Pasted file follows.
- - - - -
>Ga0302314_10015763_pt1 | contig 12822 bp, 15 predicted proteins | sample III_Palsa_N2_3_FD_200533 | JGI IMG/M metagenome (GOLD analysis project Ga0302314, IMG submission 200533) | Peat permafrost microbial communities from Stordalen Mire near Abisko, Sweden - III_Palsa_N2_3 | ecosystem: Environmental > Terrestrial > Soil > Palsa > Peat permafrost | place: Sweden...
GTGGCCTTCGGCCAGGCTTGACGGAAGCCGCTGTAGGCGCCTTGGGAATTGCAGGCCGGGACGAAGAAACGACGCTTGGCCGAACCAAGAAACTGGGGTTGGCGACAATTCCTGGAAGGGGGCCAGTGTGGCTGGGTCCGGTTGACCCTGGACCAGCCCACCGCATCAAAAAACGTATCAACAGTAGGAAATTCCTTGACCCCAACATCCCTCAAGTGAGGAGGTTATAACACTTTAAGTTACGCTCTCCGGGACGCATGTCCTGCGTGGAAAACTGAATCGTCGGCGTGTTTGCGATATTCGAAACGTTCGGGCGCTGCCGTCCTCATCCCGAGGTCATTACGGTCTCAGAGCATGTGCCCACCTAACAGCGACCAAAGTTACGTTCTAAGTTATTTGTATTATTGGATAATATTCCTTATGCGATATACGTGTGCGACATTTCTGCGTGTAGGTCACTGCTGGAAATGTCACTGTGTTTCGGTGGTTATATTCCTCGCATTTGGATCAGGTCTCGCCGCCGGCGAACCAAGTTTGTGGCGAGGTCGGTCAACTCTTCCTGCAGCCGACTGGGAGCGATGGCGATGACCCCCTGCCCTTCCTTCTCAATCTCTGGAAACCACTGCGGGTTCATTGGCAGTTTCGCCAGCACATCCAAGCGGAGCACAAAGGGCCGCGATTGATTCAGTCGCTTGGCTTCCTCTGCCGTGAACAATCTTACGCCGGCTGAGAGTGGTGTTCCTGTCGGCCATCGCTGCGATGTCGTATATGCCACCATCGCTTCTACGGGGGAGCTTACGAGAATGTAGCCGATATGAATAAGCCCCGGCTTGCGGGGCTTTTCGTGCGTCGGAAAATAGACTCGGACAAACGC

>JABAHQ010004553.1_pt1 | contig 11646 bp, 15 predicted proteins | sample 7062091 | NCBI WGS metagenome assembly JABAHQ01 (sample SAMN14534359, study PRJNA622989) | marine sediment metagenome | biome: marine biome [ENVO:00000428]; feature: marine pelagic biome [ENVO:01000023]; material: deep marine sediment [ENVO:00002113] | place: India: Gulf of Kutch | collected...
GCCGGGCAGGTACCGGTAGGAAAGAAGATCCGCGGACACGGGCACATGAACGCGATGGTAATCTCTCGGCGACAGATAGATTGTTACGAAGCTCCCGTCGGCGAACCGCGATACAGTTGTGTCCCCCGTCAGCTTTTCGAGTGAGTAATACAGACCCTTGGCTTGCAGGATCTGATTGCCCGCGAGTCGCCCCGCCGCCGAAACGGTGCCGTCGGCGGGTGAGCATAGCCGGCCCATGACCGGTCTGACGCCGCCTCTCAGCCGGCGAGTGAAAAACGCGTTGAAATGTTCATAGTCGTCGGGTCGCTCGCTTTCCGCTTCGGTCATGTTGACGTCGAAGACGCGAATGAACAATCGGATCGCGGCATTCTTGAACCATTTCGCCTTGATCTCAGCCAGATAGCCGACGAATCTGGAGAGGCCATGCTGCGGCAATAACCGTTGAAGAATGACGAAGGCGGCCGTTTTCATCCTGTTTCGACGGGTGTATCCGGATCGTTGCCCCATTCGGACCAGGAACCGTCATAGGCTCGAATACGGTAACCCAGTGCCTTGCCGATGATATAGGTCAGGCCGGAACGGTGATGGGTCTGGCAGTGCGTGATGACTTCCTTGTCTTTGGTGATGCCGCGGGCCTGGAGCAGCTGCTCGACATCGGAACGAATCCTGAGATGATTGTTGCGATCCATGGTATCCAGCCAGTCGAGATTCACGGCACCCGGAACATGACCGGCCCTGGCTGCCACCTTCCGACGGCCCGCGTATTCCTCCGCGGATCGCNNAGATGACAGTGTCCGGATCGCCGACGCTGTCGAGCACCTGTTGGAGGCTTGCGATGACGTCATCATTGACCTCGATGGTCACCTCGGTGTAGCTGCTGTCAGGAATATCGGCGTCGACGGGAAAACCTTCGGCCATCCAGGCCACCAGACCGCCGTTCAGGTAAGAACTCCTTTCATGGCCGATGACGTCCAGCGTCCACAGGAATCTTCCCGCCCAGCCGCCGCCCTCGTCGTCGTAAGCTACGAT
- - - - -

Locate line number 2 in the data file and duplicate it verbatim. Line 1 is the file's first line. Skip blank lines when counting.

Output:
GTGGCCTTCGGCCAGGCTTGACGGAAGCCGCTGTAGGCGCCTTGGGAATTGCAGGCCGGGACGAAGAAACGACGCTTGGCCGAACCAAGAAACTGGGGTTGGCGACAATTCCTGGAAGGGGGCCAGTGTGGCTGGGTCCGGTTGACCCTGGACCAGCCCACCGCATCAAAAAACGTATCAACAGTAGGAAATTCCTTGACCCCAACATCCCTCAAGTGAGGAGGTTATAACACTTTAAGTTACGCTCTCCGGGACGCATGTCCTGCGTGGAAAACTGAATCGTCGGCGTGTTTGCGATATTCGAAACGTTCGGGCGCTGCCGTCCTCATCCCGAGGTCATTACGGTCTCAGAGCATGTGCCCACCTAACAGCGACCAAAGTTACGTTCTAAGTTATTTGTATTATTGGATAATATTCCTTATGCGATATACGTGTGCGACATTTCTGCGTGTAGGTCACTGCTGGAAATGTCACTGTGTTTCGGTGGTTATATTCCTCGCATTTGGATCAGGTCTCGCCGCCGGCGAACCAAGTTTGTGGCGAGGTCGGTCAACTCTTCCTGCAGCCGACTGGGAGCGATGGCGATGACCCCCTGCCCTTCCTTCTCAATCTCTGGAAACCACTGCGGGTTCATTGGCAGTTTCGCCAGCACATCCAAGCGGAGCACAAAGGGCCGCGATTGATTCAGTCGCTTGGCTTCCTCTGCCGTGAACAATCTTACGCCGGCTGAGAGTGGTGTTCCTGTCGGCCATCGCTGCGATGTCGTATATGCCACCATCGCTTCTACGGGGGAGCTTACGAGAATGTAGCCGATATGAATAAGCCCCGGCTTGCGGGGCTTTTCGTGCGTCGGAAAATAGACTCGGACAAACGC